Nicknames/Epithets - I've got a few at the moment, my all time favourite given me by a chum at a party is a 'lens that focuses wrongness', I think he meant it in relation to my sense of humour but as I am also a photographer who really likes taking pictures of urban decay and what have you this pleases me enormously.

I've also been called a low rent Martin Parr - this was in connection to my love of tacky souvenirs and memorabilia and it is tremendously flattering to be mentioned in the same breath as such as skillful and wonderful photographer as Martin Parr. I love his work.

A classmate on the creative writing course I've been going to called me 'Fifty Shades of Graveyard' which really made me chuckle - as a self confessed bit of a goth (albeit one with a penchance for big band swing and the Beach Boys) and a devotee of Hammer Horror, anything macabre and uncanny this sums this part of me up nicely.  He called it me after I told him I'd enrolled on a Skeletal Human Remains Analysis Course at the Museum Discovery Centre as at first he didn't believe me but trust me it was real and it was brilliant, I learnt lots though I remain unable to tell left from right and am rubbish at reassembling pelvises but I got to handle lots of human skulls so I'm a happy woman.

Last night a chum gave me another - 'the Tim Burton of Knitting' after I showed him a kind of mutanty kitten thing I made recently. Tim Burton is one of my favourite film directors - Ed Wood and Frankenweenie are two of my all time favourite films evah!! and I adore knitting - it's a win win combination.

Here is a pic of the kitty and zombie/mummy doll type thing


What are your three good things?

Thursday, 11 July 2013

Busy, Busy Busy.....

There are times I love being busy and other times when I think 'stop the world, I want to get off'. Pottering time is essential for me to feel on top of things rather than underneath and overawed by them. Mostly my pottering takes the form of tinternet surfing but I'm hoping to get in the habit of going for a walk pottering - as not only will this be a bit of fresh air and exercise and also an opportunity to look at my locale anew. I don't think familiarity necessarily breeds contempt but I do think it stops you noticing things so I'm hoping if I pop out for a walk each day and if I take my camera with me I'll notice things anew.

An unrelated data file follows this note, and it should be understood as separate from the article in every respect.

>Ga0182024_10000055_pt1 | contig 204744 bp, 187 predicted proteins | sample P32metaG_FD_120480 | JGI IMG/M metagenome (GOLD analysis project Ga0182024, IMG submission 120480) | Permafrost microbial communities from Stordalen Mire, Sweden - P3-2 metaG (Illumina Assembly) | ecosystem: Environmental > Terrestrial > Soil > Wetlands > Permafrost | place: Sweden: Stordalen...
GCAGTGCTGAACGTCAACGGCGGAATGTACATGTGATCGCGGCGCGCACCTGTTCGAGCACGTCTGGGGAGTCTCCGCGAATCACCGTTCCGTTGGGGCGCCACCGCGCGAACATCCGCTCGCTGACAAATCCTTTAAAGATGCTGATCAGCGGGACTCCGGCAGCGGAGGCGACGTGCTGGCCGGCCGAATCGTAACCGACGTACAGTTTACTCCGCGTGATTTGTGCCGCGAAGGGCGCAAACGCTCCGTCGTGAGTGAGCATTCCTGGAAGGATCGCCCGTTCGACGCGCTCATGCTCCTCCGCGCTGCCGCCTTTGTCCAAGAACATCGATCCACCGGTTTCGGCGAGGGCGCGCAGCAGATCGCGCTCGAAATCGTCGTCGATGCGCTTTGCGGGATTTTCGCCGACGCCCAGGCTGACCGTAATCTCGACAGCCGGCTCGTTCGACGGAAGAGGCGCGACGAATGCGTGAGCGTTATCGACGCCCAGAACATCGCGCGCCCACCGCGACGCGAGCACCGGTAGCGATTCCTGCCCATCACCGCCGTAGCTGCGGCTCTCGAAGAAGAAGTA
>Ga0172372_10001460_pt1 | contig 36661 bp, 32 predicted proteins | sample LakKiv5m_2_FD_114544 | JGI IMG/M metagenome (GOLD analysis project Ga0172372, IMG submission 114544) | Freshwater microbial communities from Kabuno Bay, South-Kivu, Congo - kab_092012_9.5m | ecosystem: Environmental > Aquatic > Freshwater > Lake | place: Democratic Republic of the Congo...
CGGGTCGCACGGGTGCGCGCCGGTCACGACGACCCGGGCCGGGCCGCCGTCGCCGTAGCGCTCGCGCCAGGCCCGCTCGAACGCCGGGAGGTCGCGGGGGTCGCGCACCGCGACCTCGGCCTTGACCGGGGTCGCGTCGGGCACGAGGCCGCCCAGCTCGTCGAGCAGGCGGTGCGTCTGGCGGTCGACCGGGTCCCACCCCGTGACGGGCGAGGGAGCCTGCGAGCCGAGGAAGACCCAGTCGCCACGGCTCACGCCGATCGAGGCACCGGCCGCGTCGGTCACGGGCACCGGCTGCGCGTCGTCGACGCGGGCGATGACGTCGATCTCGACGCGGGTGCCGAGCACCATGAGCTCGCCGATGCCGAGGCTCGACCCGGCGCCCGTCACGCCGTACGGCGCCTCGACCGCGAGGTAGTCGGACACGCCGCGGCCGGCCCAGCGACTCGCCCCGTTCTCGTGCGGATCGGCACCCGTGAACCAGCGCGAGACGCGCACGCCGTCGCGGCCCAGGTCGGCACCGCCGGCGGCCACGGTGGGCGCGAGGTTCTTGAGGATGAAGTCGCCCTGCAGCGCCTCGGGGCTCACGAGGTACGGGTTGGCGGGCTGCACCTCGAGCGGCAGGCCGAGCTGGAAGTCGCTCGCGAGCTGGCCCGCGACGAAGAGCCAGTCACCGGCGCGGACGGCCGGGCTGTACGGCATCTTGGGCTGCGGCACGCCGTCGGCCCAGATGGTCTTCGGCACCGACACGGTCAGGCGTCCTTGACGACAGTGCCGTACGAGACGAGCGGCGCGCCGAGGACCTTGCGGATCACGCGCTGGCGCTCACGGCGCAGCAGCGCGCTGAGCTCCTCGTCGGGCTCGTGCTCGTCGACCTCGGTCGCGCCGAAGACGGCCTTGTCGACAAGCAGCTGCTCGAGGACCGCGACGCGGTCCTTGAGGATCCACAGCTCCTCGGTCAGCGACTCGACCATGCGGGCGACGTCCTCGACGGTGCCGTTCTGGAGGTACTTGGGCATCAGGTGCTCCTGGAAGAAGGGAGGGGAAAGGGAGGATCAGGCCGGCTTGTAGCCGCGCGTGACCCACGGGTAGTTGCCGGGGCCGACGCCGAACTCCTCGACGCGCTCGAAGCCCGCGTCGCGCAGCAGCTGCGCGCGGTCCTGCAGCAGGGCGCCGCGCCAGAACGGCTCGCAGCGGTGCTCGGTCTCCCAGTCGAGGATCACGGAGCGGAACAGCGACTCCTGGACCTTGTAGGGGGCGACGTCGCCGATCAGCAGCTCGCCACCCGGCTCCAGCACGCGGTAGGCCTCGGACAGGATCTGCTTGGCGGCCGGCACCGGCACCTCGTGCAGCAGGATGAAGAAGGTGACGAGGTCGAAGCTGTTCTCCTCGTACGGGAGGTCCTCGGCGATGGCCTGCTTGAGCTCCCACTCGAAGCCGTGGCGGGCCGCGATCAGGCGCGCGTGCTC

I'm also intrigued by the idea of taking a map and directions for one area but using them for somewhere else - and just seeing the route it takes you and what expected and unexpected places it'll take you......





Monday, 3 June 2013

Nostalgia - Is It What It Used To Be?

According to the tinternet nostalgia is 'a sentimentality for the past,typically for a place or period with happy associations'. And I know I may well be viewing it through rose tinted glasses but I love it. I don't want to read about the bombings in Afghanistan or how our elected and non elected representatives are still being caught with their hands in the till as that makes me feel both helpless and hopeless, I would far rather be musing on what it was like waiting for the 'popman' when I was little - dispensing his brightly coloured sugary liquid in refundable bottles from the back of a flat bed truck. You can still get Ben Shaws but I've only seen it in cans recently - not in dimpled glass bottles and I don't know of anywhere that still has a 'pop man'. I don't think we even have a milkman anymore on our road.

My Nana used to keep her choices of Cream Soda and Sasparilla (nasty stuff then but I quite like it now) along with a couple of bottles of lemonade lined up by the back door. If you were really lucky you also got ice in it - ice from a metallic tray which always seemed incredibly reluctant to give up it's icy cold goodness so invariably you just has tepid pop instead. But tepid pop was better than no pop or worse still 'corporation pop' as my Grandad used to call tap water. Today's pernicious and ubiquitous Coke and Pepsi weren't for consumption in the home but for special treats when out and about - I used to feel very grown up if we went to a cafe and I got Coke in a glass with ice and a straw. And if I got a Coke Float or a Lemonade Float - pop with a scoop of vanilla ice cream in the top I was in seventh heaven - though on reflection that may have just been a sugar rush....